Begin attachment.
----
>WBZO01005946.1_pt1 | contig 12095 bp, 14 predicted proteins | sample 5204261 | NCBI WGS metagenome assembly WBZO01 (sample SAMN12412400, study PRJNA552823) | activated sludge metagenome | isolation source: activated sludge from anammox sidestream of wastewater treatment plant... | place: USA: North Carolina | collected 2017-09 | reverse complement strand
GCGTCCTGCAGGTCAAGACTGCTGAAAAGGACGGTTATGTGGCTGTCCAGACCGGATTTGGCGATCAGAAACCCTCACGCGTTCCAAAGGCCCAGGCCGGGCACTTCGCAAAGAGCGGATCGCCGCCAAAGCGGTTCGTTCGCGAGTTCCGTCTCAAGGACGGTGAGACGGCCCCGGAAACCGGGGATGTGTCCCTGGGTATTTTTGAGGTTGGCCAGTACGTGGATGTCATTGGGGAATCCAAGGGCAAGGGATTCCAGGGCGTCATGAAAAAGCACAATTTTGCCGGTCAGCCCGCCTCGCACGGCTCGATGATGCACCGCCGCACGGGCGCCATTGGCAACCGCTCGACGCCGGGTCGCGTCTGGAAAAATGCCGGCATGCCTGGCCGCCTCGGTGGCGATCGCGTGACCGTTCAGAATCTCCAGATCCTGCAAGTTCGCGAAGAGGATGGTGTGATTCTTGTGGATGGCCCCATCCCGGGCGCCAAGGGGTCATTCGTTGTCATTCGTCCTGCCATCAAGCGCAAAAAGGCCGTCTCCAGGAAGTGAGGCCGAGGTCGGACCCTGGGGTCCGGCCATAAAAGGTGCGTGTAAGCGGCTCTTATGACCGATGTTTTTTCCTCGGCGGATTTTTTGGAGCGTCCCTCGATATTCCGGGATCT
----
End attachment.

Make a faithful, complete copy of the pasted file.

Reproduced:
>WBZO01005946.1_pt1 | contig 12095 bp, 14 predicted proteins | sample 5204261 | NCBI WGS metagenome assembly WBZO01 (sample SAMN12412400, study PRJNA552823) | activated sludge metagenome | isolation source: activated sludge from anammox sidestream of wastewater treatment plant... | place: USA: North Carolina | collected 2017-09 | reverse complement strand
GCGTCCTGCAGGTCAAGACTGCTGAAAAGGACGGTTATGTGGCTGTCCAGACCGGATTTGGCGATCAGAAACCCTCACGCGTTCCAAAGGCCCAGGCCGGGCACTTCGCAAAGAGCGGATCGCCGCCAAAGCGGTTCGTTCGCGAGTTCCGTCTCAAGGACGGTGAGACGGCCCCGGAAACCGGGGATGTGTCCCTGGGTATTTTTGAGGTTGGCCAGTACGTGGATGTCATTGGGGAATCCAAGGGCAAGGGATTCCAGGGCGTCATGAAAAAGCACAATTTTGCCGGTCAGCCCGCCTCGCACGGCTCGATGATGCACCGCCGCACGGGCGCCATTGGCAACCGCTCGACGCCGGGTCGCGTCTGGAAAAATGCCGGCATGCCTGGCCGCCTCGGTGGCGATCGCGTGACCGTTCAGAATCTCCAGATCCTGCAAGTTCGCGAAGAGGATGGTGTGATTCTTGTGGATGGCCCCATCCCGGGCGCCAAGGGGTCATTCGTTGTCATTCGTCCTGCCATCAAGCGCAAAAAGGCCGTCTCCAGGAAGTGAGGCCGAGGTCGGACCCTGGGGTCCGGCCATAAAAGGTGCGTGTAAGCGGCTCTTATGACCGATGTTTTTTCCTCGGCGGATTTTTTGGAGCGTCCCTCGATATTCCGGGATCT